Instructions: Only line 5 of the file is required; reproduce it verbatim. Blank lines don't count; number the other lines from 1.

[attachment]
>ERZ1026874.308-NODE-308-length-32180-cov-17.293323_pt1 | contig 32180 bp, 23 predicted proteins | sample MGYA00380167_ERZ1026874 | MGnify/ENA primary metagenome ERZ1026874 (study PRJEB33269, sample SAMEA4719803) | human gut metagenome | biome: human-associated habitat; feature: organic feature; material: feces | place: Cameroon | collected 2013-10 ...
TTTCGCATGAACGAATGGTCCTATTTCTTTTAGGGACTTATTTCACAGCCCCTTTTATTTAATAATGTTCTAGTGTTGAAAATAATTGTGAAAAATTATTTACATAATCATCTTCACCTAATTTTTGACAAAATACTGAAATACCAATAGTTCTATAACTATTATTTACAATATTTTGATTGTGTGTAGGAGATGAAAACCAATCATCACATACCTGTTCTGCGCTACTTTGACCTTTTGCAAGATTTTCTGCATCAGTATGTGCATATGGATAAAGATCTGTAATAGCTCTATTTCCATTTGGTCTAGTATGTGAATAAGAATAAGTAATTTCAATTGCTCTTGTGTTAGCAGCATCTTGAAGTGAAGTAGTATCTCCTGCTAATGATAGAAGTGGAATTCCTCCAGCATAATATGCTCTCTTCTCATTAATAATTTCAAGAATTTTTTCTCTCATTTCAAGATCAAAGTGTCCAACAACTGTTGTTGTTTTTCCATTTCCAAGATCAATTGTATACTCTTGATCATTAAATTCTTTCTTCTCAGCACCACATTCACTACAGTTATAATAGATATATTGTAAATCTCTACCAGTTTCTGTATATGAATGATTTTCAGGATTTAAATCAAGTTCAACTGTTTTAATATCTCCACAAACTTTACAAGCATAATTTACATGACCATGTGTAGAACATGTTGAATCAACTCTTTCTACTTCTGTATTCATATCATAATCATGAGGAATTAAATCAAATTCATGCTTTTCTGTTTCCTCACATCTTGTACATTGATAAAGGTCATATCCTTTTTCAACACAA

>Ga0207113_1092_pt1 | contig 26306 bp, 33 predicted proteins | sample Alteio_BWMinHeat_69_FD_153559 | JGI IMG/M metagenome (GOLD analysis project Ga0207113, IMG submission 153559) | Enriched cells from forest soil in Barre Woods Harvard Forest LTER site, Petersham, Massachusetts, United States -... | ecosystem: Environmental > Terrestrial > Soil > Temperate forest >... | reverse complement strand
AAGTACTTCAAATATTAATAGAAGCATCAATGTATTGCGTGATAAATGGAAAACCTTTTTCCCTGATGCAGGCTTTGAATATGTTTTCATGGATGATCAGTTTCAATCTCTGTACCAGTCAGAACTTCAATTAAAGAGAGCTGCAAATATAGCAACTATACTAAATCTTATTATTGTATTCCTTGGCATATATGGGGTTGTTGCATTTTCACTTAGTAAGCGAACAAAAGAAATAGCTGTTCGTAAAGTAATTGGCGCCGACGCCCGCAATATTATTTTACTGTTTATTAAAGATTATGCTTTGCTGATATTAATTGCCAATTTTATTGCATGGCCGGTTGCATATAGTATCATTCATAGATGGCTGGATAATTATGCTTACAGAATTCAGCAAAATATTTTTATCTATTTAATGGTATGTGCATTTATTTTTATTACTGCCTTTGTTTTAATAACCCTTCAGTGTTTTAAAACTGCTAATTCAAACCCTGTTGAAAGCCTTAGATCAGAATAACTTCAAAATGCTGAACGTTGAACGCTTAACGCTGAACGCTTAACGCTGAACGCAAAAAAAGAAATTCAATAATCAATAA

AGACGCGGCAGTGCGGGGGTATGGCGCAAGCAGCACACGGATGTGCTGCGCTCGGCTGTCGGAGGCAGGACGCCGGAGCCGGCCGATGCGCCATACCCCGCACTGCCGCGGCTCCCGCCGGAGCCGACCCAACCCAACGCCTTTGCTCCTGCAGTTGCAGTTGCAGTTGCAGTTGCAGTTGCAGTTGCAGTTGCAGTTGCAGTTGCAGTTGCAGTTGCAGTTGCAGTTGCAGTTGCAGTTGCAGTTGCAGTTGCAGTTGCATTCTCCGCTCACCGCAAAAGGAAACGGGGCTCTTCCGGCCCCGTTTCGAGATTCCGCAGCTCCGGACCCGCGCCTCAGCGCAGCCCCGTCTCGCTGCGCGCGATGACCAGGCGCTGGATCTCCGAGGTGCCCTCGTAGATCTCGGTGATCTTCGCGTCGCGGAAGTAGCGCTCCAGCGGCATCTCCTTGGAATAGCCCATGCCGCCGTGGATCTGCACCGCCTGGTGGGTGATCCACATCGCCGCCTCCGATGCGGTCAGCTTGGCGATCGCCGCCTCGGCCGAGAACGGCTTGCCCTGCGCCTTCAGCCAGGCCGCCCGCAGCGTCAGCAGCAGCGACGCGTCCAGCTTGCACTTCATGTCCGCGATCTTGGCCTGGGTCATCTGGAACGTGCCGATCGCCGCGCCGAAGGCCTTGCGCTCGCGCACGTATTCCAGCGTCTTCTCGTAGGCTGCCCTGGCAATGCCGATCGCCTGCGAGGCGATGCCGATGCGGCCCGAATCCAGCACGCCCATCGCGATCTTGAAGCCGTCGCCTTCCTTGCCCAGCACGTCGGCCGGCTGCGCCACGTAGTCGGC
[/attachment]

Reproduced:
AGACGCGGCAGTGCGGGGGTATGGCGCAAGCAGCACACGGATGTGCTGCGCTCGGCTGTCGGAGGCAGGACGCCGGAGCCGGCCGATGCGCCATACCCCGCACTGCCGCGGCTCCCGCCGGAGCCGACCCAACCCAACGCCTTTGCTCCTGCAGTTGCAGTTGCAGTTGCAGTTGCAGTTGCAGTTGCAGTTGCAGTTGCAGTTGCAGTTGCAGTTGCAGTTGCAGTTGCAGTTGCAGTTGCAGTTGCAGTTGCAGTTGCATTCTCCGCTCACCGCAAAAGGAAACGGGGCTCTTCCGGCCCCGTTTCGAGATTCCGCAGCTCCGGACCCGCGCCTCAGCGCAGCCCCGTCTCGCTGCGCGCGATGACCAGGCGCTGGATCTCCGAGGTGCCCTCGTAGATCTCGGTGATCTTCGCGTCGCGGAAGTAGCGCTCCAGCGGCATCTCCTTGGAATAGCCCATGCCGCCGTGGATCTGCACCGCCTGGTGGGTGATCCACATCGCCGCCTCCGATGCGGTCAGCTTGGCGATCGCCGCCTCGGCCGAGAACGGCTTGCCCTGCGCCTTCAGCCAGGCCGCCCGCAGCGTCAGCAGCAGCGACGCGTCCAGCTTGCACTTCATGTCCGCGATCTTGGCCTGGGTCATCTGGAACGTGCCGATCGCCGCGCCGAAGGCCTTGCGCTCGCGCACGTATTCCAGCGTCTTCTCGTAGGCTGCCCTGGCAATGCCGATCGCCTGCGAGGCGATGCCGATGCGGCCCGAATCCAGCACGCCCATCGCGATCTTGAAGCCGTCGCCTTCCTTGCCCAGCACGTCGGCCGGCTGCGCCACGTAGTCGGC